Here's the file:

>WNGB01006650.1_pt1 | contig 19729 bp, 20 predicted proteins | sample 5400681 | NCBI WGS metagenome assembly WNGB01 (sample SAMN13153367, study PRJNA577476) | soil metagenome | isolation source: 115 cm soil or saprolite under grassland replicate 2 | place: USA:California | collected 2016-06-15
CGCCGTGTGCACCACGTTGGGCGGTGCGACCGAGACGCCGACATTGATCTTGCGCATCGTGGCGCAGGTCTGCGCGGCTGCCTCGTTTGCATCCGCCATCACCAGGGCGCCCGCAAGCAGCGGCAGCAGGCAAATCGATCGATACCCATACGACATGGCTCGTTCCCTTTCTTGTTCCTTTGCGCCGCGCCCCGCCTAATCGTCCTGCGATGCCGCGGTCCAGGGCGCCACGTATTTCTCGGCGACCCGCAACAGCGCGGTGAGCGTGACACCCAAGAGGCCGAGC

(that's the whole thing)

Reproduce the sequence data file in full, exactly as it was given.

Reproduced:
>WNGB01006650.1_pt1 | contig 19729 bp, 20 predicted proteins | sample 5400681 | NCBI WGS metagenome assembly WNGB01 (sample SAMN13153367, study PRJNA577476) | soil metagenome | isolation source: 115 cm soil or saprolite under grassland replicate 2 | place: USA:California | collected 2016-06-15
CGCCGTGTGCACCACGTTGGGCGGTGCGACCGAGACGCCGACATTGATCTTGCGCATCGTGGCGCAGGTCTGCGCGGCTGCCTCGTTTGCATCCGCCATCACCAGGGCGCCCGCAAGCAGCGGCAGCAGGCAAATCGATCGATACCCATACGACATGGCTCGTTCCCTTTCTTGTTCCTTTGCGCCGCGCCCCGCCTAATCGTCCTGCGATGCCGCGGTCCAGGGCGCCACGTATTTCTCGGCGACCCGCAACAGCGCGGTGAGCGTGACACCCAAGAGGCCGAGC